For those who start their adventure with digitizing, running stitch it’s a good starting point. Learning and mastering this stitch will unleash your creativity. It will also help you create captivating, unique and breathtaking designs.

The only drawback of this stitch is that it does not retain its properties when enlarged. This unfortunately causes restrictions if you want to enlarge the pattern. However, it’s still a great stitch that is worth knowing and mastering.

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Satin stitch

Hello summer embroidery design

Let’s now turn our attention to the elegant and versatile satin stitch, a cornerstone of machine embroidery techniques.

The satin stitch is a dense, smooth stitch that creates a polished and luxurious finish. Unlike the running stitch, which consists of individual stitches spaced apart, the satin stitch involves closely packed stitches that completely cover the underlying fabric. This density makes the satin stitch ideal for digitizing text, filling in shapes, and creating solid blocks of color. It also adds dimension and texture to your embroidery projects.

One of the primary uses of the satin stitch is to provide smooth and seamless coverage for larger areas, such as the petals of a flower, the body of an animal, or the background of a design. Its ability to create a solid, uniform surface makes it perfect for achieving vibrant and eye-catching results. Moreover, you can enhance the depth and dimension of your embroidery with the satin stitch by layering multiple passes of stitches or by varying the stitch length and density.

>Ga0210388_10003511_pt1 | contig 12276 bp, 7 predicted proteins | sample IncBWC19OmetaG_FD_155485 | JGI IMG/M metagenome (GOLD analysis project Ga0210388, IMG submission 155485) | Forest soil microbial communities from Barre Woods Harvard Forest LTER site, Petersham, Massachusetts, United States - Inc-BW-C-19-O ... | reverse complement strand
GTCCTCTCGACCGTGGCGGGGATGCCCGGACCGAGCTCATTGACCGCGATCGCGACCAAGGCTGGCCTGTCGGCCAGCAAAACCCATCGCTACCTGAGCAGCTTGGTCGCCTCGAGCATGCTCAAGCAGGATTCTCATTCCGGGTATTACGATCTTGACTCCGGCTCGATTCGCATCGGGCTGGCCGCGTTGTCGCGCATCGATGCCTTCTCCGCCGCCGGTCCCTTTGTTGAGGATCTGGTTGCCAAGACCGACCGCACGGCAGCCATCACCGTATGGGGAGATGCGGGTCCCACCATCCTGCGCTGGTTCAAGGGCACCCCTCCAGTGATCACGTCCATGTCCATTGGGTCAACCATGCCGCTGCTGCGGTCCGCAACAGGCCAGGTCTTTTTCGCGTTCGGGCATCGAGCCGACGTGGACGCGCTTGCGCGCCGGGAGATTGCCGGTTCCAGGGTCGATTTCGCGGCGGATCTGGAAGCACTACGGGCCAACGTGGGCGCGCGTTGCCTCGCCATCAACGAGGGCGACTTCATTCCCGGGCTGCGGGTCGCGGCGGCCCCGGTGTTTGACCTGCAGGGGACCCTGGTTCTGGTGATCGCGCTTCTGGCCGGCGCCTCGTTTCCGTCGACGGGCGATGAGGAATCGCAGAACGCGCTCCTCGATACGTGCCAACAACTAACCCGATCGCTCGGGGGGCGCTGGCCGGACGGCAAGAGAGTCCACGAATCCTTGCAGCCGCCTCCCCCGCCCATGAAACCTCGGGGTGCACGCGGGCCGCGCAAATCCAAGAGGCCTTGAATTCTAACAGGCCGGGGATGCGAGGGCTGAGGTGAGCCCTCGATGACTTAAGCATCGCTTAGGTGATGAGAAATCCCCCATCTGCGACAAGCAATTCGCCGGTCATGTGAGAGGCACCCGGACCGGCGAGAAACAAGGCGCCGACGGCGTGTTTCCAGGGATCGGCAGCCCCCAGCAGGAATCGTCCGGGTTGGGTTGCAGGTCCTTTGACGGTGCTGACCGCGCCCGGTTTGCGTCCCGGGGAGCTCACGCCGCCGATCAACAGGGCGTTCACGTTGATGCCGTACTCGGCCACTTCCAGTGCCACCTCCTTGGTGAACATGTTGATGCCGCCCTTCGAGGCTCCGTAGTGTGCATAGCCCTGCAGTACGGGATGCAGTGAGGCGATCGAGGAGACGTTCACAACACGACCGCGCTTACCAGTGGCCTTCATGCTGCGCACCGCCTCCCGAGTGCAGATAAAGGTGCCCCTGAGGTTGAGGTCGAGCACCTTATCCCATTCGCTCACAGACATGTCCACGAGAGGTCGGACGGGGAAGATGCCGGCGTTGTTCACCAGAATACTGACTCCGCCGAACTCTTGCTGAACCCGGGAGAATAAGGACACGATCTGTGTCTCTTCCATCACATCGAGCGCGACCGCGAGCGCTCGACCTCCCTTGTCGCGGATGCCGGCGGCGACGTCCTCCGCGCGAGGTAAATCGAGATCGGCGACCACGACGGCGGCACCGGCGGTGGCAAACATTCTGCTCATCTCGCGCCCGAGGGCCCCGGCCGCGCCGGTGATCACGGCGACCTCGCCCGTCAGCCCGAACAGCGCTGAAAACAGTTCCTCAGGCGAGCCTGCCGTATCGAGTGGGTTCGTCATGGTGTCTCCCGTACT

In addition to its practical applications, the satin stitch is also a favorite among embroiderers for its aesthetic appeal. Its smooth and glossy finish adds a touch of elegance and sophistication to any design. Personally, I like to use it for embellishing garments, accessories, and home decor items.

Whether you’re filling in intricate details or adding a pop of color to your embroidery, the satin stitch offers endless possibilities for creativity and expression. So, if you’re planning your embroidery project, don’t forget to incorporate the beauty of the satin stitch for a truly stunning result.

Fill stitch / tatami stitch

Bunny embroidery design

Bunny embroidery design

Now, let’s dive into the realm of the fill stitch, also known as the tatami stitch, a fundamental technique in machine embroidery.

The fill stitch’s reputation stems from its dense rows of closely packed stitches, resulting in a solid and uniform surface. Similar to the satin stitch, it’s used to cover larger areas, providing a smooth and seamless background for your designs. However, unlike the satin stitch, which produces a glossy and polished finish, the fill stitch lends a textured and matte appearance to your embroidery.